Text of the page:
Subtle differences

I just finished reading an article in this months issue of “New Scientist”, which included an article about hypnosis. The article described the author’s experience with a hypnotherapist somewhere in the United States, and concluded with the following remark:”You know, last year’s positive thinking, is this years hypnosis, and next years neuro linguistic programming. At the end, it is all the same”. This begs the question, what really is the difference between all these things?

The basic building block of positive thinking, namely positive self affirmation, is thousands of years old and can be traced back to Tibetan meditation practices (and maybe even before that). However, a quick search on amazon revealed the earliest book being written in 1952 and only thereafter did it really enter main stream society. Basically, positive thinking is about observing your thoughts and building positive counterthoughts to negative ones. This approach was also incorporated into cognitive behavioral therapy.

Hypnosis goes back thousands of years, and has been used in some way or other in every society on this planet. The basic premises are that the human mind has all the tools necessary to heal itself, physically and mentally, and it is just about accessing these resources. It is only today that we are scared of hypnosis, as Hollywood has given it a bad name through various movies, and the always famous “you will turn into a chicken” suggestion. Hypnosis not only tackles the thoughts, but also deep rooted emotions and can lead to quick pervasive change.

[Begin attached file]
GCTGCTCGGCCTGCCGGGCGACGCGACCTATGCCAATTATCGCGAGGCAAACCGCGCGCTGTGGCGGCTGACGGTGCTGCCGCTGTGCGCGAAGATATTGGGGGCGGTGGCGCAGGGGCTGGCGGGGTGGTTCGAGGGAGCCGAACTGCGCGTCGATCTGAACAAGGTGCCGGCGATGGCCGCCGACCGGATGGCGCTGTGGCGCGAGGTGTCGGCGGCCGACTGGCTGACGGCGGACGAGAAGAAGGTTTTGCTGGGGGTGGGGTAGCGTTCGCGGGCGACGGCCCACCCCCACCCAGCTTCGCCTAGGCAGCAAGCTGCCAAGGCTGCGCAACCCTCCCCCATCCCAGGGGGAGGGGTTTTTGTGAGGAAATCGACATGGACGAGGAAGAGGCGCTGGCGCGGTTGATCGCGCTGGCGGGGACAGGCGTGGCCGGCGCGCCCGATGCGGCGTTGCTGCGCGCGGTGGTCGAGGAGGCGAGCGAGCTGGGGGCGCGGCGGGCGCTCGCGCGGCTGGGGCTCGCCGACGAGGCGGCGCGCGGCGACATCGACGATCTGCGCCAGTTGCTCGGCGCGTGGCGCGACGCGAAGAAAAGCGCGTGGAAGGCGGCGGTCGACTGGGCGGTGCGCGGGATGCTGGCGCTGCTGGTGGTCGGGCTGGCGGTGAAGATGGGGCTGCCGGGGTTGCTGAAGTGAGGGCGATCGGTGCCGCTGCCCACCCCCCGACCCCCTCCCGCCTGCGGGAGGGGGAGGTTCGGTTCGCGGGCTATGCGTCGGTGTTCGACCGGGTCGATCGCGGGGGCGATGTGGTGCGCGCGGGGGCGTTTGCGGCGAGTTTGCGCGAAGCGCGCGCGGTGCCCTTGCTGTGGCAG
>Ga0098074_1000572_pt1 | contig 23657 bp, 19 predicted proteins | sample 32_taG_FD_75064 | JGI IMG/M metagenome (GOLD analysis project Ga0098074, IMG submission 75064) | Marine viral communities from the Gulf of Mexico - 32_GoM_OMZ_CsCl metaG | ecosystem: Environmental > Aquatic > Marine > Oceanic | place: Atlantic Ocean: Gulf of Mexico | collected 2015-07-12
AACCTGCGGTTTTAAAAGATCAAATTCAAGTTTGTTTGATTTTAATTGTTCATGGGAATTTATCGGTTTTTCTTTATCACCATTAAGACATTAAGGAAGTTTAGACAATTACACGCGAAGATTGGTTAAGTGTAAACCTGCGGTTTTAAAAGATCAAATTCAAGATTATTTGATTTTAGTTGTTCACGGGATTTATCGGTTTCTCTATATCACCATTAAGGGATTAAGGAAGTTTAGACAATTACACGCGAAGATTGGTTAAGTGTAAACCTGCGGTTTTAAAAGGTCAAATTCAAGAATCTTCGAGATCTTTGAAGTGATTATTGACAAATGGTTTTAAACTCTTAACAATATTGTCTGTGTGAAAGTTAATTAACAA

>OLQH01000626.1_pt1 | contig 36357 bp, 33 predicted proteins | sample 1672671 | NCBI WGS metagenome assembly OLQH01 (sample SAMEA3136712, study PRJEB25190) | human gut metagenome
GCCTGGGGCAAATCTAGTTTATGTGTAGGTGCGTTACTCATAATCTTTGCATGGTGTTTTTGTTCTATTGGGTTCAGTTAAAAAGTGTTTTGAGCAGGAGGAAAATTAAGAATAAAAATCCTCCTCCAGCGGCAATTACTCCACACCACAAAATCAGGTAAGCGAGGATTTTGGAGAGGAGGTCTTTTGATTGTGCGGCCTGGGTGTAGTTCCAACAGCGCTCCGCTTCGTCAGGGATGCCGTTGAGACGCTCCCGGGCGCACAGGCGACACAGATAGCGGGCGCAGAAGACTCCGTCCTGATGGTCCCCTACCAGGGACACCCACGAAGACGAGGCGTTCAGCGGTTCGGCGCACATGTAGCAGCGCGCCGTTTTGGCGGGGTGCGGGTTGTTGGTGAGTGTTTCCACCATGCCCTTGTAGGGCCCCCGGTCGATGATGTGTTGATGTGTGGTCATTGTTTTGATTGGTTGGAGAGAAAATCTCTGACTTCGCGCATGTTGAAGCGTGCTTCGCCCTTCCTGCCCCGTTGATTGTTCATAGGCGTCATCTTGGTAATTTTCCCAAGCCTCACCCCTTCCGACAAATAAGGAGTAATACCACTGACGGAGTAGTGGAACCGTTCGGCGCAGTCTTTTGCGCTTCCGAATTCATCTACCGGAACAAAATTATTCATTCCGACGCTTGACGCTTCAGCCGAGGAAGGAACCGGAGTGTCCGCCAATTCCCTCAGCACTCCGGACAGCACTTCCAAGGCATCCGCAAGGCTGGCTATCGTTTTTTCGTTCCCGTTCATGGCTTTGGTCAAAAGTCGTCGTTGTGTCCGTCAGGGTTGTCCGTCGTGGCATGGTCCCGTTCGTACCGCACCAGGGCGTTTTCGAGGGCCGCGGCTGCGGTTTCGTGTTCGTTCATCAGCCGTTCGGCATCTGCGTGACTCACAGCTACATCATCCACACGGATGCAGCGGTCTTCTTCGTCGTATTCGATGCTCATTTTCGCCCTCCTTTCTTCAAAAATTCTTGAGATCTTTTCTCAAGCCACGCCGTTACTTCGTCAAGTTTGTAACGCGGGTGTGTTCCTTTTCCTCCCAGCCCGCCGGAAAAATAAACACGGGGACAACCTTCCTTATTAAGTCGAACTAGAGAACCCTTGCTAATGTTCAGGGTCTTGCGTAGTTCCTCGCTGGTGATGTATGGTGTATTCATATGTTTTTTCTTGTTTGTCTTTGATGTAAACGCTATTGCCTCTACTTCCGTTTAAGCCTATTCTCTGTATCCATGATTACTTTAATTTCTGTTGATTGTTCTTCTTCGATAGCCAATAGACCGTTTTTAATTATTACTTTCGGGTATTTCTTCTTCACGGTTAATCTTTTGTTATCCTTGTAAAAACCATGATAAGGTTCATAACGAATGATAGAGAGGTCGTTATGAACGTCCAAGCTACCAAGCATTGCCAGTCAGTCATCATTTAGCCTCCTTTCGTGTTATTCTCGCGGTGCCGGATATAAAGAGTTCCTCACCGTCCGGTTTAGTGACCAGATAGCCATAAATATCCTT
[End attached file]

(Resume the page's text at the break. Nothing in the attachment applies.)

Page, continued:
Neuro Linguistic Programming (NLP) is a conscious application of hypnotic tools and was developed in the 70s. NLP takes advantage of how the brain processes information to construct reality, and without touching the content, only changes processes. Through changing the process, the content then automatically shifts. Many times, NLP and hypnosis are used in conjunction in order to maximize effectiveness, and in general the aim is to help people to help themselves, and thus have only few sessions.

I do believe that positive thinking (and CBT) is important, but it only represents one part of a much larger complex that is us. We are more than our thoughts, as Gurdjieff pointed: rational is only one part, the rest is made up of instinct and emotion.

Hence, in my mind, those three tools, while they might be called distant cousins, are separate entities, and tackle problems differently. Each of you probably has their own preference, while for me, a good mix of all three is the optimal way to go! What do you think?


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